The recent explosion of an Indian built rocket bearing an Indian built satellite has brought India’s space program to the attention of the worlds press, but the history of rockets in India goes back further than you may think.
The Indian Space Research Organisation (ISRO) was first set up in 1969. The first Indian built satellite was launched by Russia in 1975, the first Indian built rocket (or rather, Launch Vehicle) was used in 1980 and in 2008 the first Indian moon mission was successfully completed.
A manned space mission is scheduled for 2016.
But Philatelists can go much further back in time to trace the beginnings of India’s love affair with the rocket, and flown mail in general.
In fact India can lay claim to having hosted the world’s first official aeroplane mail flight which occurred on 18th February 1911 when a French Pilot, Henri Pequet flew about 5 miles from Allahabad to Naini with around 6500 pieces of mail.
However, more than 20 years later India took another leap forward, the following is an extract from the “Star of India” of 6th October 1934.
“Will the Rocket post beat air mails, the telephone, and even the wireless? Sending mail by rockets is the latest speed bid of science and India is ahead of most countries of the world in testing out the rocket system of delivering mails, experiments having been carried out not many miles out of Calcutta in this direction this week.”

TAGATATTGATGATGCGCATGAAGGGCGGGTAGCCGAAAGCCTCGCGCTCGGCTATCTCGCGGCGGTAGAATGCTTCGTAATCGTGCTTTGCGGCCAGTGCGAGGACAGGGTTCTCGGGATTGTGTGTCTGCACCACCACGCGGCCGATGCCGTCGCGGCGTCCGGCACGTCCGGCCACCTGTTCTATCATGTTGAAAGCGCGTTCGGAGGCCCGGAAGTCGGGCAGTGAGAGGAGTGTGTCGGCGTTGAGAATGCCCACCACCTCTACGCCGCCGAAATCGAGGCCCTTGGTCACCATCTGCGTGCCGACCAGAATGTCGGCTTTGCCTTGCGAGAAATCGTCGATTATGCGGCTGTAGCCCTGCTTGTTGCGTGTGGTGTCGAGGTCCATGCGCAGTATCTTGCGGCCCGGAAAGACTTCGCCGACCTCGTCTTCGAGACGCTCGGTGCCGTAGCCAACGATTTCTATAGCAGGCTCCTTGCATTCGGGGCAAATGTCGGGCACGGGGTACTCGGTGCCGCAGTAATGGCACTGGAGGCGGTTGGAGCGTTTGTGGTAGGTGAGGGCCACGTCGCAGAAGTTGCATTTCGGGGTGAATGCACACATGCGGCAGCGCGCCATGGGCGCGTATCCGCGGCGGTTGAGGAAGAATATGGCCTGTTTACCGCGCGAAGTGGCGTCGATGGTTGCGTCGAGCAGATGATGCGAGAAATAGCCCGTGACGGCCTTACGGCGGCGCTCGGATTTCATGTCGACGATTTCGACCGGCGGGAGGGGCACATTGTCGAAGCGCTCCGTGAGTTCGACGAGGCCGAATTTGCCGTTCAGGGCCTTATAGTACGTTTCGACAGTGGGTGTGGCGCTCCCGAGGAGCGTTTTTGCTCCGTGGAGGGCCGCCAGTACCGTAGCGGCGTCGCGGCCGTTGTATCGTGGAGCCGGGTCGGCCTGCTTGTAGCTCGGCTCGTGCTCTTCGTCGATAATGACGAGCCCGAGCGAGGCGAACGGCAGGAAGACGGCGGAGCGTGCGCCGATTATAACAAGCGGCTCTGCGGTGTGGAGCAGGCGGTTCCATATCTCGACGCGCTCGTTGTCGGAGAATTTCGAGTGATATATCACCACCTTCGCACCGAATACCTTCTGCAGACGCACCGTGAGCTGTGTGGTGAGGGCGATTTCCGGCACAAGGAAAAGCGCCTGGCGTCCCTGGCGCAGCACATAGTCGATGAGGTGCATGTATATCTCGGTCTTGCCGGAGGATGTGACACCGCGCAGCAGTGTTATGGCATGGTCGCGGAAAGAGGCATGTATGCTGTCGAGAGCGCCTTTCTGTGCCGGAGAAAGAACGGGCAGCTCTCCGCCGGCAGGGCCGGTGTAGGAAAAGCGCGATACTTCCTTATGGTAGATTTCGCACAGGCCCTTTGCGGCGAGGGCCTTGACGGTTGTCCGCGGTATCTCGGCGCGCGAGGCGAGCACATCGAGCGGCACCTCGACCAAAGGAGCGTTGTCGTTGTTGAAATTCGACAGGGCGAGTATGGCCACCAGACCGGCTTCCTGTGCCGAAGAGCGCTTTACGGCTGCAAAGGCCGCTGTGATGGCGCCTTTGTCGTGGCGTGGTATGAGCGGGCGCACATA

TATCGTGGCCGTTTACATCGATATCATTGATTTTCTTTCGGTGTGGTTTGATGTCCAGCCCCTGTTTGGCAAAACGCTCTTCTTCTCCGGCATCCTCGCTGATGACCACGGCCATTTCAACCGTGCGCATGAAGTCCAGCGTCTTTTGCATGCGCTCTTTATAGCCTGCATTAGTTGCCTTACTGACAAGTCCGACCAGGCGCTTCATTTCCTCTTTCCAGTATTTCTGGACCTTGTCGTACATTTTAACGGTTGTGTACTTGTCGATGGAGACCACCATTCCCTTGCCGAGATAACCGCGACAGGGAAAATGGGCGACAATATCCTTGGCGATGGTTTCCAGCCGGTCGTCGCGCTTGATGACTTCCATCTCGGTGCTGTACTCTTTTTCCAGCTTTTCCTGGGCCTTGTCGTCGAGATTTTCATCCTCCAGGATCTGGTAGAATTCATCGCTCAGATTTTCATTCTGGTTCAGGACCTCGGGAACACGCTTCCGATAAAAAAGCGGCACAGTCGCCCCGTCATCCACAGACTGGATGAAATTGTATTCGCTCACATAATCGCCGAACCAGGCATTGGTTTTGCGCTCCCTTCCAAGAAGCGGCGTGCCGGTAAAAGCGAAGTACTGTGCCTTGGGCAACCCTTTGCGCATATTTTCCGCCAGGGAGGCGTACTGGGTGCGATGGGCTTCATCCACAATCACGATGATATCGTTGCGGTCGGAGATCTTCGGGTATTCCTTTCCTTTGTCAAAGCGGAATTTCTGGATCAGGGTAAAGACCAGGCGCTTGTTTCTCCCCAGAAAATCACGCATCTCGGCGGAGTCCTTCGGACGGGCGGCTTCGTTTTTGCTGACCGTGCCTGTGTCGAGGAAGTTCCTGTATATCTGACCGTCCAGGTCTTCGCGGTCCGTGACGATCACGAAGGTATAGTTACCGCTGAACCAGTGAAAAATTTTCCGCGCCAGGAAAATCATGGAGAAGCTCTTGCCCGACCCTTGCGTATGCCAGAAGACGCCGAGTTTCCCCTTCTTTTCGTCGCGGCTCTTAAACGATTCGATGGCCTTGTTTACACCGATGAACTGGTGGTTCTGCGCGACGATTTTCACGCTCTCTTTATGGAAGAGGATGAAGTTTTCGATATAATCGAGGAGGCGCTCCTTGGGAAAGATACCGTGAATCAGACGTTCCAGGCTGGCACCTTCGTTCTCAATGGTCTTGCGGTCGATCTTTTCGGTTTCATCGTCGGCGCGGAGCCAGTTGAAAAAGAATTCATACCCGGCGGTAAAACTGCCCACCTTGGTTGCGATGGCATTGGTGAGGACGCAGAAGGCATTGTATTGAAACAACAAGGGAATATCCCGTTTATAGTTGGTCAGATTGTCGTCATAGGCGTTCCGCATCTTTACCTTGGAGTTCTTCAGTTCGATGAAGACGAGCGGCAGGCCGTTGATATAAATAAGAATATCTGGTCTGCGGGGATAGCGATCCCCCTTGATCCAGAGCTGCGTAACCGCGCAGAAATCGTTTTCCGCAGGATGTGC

India was not quite first; the Austrian inventor Ingle Frederick Schmid fired a rocket, which carried 102 pieces of mail from Schoeckel to Rodegund in February 1931. This incredible news from Europe inspired Stephen Hector Smith of India to experiment with rockets himself and on 30th September 1934 he successfully flew 140 covers from shore (Saugor Is) to ship. These covers, and their rocket mail stamps (or “vignettes”) although issued in very low quantities by modern standards helped fund Mr Smiths experiments until the final flight of the so-called ‘War Rocket “Dimapur” on 4th December 1944.
This first flight could not be further removed from India’s current space program, the person selected to ignite this rocket suffered an attack of nerves and refused the dubious honour, finally he was coaxed to apply the ignited firing rod running back to the group of onlookers without a second glance. The rocket fell short of the intended target, a survey vessel (one wonders what damage might have been done had the projectile found its mark) and had to be recovered by a small coastal boat prepared for the eventuality. A single line cachet was prepared but only the first cover was handstamped as it slipped from its handle and couldn’t be stuck on again. The head official of the island insisted on signing each item in pencil whilst using his knee as a table!
Each flight has it’s own charming story. No satellites launched, but food, medicine & on one memorable occasion a hen & cockerel! Please take a look at the following 12 lots in our current sale, from rocket flights undertaken by Stephen Smith between 1935 and 1937, few were flown & even fewer survive! We also include a seldom-seen collection of the stamps themselves Lot 6641.